Calgary

Don't expect oil prices to get less volatile anytime soon: forecast

Western Canada's energy market is looking at more uncertainty, according to the latest energy forecast from Deloitte's Resource Evaluation and Advisory group.

Deloitte forecast predicts WCS will be at $53.95 Cdn per barrel for 2019

Oil prices are expected to stay volatile this year and into next, Deloitte forecasts. (Dale G Young/The Detroit News via AP)

Western Canada's energy market is looking at more uncertainty into 2020, according to the latest energy forecast from Deloitte's Resource Evaluation and Advisory group.

"I think there's some cautious optimism ... knowing [that] there will be some volatility in the next couple quarters," said Andrew Botteril, a partner with the firm. 

The forecast notes that until pipeline constraints ease and non-U.S. markets open up, prices will likely stay low.

It's predicting Western Canadian Select will be at $53.95 Cdn per barrel for 2019, and West Texas Intermediate will be at $55 US ($72 Cdn). 

(Deloitte)

And the industry will be watching and waiting for more details about how long production curtailments will extend, and for the government to say whether it will proceed with crude-by-rail contracts.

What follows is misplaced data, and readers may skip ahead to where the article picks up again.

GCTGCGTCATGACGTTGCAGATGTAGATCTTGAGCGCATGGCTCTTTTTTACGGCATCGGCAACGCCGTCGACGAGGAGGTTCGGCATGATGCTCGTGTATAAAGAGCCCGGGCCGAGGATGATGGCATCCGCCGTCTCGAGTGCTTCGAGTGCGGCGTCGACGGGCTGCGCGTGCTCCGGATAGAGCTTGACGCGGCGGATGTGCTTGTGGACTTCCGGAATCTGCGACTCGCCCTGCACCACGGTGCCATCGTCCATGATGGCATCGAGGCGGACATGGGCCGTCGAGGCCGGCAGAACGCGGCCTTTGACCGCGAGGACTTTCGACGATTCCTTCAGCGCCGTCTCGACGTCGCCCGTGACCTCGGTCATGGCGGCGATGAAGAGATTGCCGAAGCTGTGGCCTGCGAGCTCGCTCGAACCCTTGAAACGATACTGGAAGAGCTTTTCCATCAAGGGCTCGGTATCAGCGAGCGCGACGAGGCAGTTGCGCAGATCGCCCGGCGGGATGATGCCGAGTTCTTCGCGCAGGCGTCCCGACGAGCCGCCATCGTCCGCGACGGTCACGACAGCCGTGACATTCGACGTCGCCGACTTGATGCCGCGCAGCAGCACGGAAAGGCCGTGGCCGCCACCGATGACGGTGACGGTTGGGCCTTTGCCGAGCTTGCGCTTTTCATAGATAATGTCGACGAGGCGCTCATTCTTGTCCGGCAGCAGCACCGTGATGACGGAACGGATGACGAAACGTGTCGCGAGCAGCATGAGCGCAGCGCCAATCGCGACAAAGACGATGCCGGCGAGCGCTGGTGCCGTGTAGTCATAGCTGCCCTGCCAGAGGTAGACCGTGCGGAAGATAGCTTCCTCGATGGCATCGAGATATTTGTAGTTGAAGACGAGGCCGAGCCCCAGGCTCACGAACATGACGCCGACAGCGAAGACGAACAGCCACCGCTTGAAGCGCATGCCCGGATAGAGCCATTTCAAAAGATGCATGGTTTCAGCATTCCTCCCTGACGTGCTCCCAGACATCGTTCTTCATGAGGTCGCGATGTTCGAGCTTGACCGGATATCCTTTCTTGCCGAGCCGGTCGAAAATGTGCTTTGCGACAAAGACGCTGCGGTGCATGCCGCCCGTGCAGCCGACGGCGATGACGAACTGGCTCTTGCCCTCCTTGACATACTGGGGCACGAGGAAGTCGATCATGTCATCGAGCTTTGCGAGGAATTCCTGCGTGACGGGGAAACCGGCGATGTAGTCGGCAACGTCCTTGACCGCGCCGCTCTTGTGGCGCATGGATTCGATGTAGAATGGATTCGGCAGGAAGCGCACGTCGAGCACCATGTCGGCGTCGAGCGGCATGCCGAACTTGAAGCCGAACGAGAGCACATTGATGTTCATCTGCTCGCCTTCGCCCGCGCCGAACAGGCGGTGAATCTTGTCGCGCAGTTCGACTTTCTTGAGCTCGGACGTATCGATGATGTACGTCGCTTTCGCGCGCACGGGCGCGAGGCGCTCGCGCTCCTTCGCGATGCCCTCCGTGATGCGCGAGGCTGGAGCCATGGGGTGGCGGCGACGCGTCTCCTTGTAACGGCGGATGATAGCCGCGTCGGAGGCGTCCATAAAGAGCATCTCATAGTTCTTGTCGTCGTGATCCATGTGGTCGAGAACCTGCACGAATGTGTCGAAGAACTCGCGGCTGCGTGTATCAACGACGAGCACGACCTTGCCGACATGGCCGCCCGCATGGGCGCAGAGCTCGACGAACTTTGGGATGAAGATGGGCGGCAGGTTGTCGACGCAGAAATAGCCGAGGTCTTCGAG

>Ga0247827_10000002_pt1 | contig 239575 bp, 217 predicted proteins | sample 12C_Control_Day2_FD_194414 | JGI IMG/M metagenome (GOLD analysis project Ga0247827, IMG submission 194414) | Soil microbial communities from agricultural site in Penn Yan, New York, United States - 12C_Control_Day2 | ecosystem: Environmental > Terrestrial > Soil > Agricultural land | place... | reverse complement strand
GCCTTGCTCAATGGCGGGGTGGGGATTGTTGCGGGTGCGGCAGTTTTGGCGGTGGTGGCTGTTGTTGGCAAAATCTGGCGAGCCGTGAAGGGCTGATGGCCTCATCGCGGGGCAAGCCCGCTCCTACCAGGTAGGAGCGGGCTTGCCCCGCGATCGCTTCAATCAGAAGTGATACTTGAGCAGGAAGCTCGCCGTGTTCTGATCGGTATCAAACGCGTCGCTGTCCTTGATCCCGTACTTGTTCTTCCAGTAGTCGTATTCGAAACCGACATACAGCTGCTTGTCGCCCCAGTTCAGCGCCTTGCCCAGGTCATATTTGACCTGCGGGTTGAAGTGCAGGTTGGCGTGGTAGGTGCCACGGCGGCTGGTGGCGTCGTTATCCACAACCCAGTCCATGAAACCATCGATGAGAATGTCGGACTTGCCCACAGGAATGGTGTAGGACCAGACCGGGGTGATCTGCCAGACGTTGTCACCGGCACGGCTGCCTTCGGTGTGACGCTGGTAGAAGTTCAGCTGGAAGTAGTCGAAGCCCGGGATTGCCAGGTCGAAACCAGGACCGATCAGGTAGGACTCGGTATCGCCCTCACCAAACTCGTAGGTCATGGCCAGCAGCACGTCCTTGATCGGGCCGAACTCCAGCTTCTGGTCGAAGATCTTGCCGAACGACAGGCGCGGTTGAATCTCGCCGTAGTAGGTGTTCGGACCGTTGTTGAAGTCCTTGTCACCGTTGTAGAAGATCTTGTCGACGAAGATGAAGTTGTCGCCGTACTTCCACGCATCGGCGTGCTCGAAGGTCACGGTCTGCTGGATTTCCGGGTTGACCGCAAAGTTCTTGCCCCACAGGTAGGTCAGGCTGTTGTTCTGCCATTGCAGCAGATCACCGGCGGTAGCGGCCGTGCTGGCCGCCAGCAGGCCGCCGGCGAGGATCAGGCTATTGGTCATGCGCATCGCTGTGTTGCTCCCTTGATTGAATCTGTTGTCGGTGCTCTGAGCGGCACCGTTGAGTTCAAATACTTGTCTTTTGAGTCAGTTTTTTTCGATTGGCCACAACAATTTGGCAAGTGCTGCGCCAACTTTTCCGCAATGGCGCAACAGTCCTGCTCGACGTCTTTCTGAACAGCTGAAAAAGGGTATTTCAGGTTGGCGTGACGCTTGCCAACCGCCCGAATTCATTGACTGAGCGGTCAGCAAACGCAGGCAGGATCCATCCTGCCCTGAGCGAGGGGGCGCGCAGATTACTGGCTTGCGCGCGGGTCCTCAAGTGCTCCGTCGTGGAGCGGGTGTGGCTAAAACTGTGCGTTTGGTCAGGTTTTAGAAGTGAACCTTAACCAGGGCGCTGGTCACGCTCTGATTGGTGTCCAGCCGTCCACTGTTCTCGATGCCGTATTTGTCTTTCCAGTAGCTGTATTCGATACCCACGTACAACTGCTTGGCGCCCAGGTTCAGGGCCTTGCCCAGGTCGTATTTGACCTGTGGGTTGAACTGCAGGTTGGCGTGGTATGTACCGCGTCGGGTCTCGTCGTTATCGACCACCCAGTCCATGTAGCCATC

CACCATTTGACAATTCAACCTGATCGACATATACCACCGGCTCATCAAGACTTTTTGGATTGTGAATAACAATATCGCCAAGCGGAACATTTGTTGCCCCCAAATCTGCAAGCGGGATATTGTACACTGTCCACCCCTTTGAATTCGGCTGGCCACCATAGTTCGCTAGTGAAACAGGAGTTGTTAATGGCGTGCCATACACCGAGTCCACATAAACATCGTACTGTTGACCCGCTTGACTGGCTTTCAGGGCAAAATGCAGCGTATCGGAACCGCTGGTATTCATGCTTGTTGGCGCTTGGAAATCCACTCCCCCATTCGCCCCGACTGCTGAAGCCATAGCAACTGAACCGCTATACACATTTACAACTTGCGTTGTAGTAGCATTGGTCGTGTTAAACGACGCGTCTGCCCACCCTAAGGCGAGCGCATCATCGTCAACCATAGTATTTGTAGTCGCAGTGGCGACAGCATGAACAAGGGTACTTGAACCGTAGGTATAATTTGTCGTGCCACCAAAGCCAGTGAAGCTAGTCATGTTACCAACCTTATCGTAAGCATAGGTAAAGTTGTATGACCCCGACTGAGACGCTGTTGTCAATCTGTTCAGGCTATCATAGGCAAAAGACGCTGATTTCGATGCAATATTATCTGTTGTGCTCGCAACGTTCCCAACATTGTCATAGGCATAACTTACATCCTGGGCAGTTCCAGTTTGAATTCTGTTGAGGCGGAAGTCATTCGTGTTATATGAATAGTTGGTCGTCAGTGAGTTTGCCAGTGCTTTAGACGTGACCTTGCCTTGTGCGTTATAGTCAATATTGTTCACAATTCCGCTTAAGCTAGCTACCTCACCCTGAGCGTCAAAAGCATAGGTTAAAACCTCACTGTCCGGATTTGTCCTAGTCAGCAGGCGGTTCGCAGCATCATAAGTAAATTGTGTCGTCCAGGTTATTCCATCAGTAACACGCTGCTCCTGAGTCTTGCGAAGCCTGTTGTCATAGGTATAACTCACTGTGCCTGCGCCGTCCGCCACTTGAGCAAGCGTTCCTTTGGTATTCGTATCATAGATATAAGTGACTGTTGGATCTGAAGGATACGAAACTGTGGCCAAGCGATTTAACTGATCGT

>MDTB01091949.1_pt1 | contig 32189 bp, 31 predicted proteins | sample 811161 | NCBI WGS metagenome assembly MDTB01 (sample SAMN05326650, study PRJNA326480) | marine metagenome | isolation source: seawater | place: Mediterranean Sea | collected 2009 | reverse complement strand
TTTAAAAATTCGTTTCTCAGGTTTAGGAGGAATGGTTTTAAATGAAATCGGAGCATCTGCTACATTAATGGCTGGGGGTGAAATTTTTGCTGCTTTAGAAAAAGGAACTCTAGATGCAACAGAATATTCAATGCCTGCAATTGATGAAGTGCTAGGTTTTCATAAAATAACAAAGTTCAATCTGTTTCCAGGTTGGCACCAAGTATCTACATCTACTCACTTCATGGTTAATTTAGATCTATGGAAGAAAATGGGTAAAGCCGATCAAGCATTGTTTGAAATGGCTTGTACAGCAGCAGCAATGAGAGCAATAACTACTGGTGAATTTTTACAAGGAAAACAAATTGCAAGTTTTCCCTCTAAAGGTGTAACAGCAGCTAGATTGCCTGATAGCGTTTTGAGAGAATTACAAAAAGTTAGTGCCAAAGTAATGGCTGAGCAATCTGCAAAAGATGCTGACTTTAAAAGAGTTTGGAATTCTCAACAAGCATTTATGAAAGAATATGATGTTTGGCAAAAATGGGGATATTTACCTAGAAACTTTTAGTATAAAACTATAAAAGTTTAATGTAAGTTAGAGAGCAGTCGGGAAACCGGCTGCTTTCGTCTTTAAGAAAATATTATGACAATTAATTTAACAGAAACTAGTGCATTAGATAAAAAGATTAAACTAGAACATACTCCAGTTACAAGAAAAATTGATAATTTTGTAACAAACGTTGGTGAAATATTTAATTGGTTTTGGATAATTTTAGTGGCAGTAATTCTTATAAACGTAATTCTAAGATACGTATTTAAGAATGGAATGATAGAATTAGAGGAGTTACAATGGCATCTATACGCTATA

"I think there's a lot of trepidation in the industry about where further investment and growth might come from," Botteril said.

The provincial government says Alberta crude will have averaged 3.71 million barrels per day in June, according to the forecast. 

That's a five per cent drop from average production in the last quarter of 2018. 

Botteril said the curtailments have done their part so far to maintain "relatively firm pricing," but that they won't last forever, and there's no great confidence in pipelines coming through in the short term.

Construction starting on the Trans Mountain pipeline expansion will be a big catalyst for confidence in the sector, he added.

The company is also predicting Canadian natural gas prices will remain low as long as there's limited export markets, and production is expected to decline as producers delay capital spending. 

With files from Elizabeth Snaddon

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